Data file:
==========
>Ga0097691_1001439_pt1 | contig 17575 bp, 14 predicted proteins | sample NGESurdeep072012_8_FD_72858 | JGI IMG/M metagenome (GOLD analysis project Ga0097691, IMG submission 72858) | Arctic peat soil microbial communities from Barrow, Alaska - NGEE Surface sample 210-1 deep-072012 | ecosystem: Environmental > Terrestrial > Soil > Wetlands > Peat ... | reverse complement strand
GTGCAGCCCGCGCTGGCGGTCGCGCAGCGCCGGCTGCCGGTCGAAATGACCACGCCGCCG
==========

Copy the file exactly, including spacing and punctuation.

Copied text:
>Ga0097691_1001439_pt1 | contig 17575 bp, 14 predicted proteins | sample NGESurdeep072012_8_FD_72858 | JGI IMG/M metagenome (GOLD analysis project Ga0097691, IMG submission 72858) | Arctic peat soil microbial communities from Barrow, Alaska - NGEE Surface sample 210-1 deep-072012 | ecosystem: Environmental > Terrestrial > Soil > Wetlands > Peat ... | reverse complement strand
GTGCAGCCCGCGCTGGCGGTCGCGCAGCGCCGGCTGCCGGTCGAAATGACCACGCCGCCG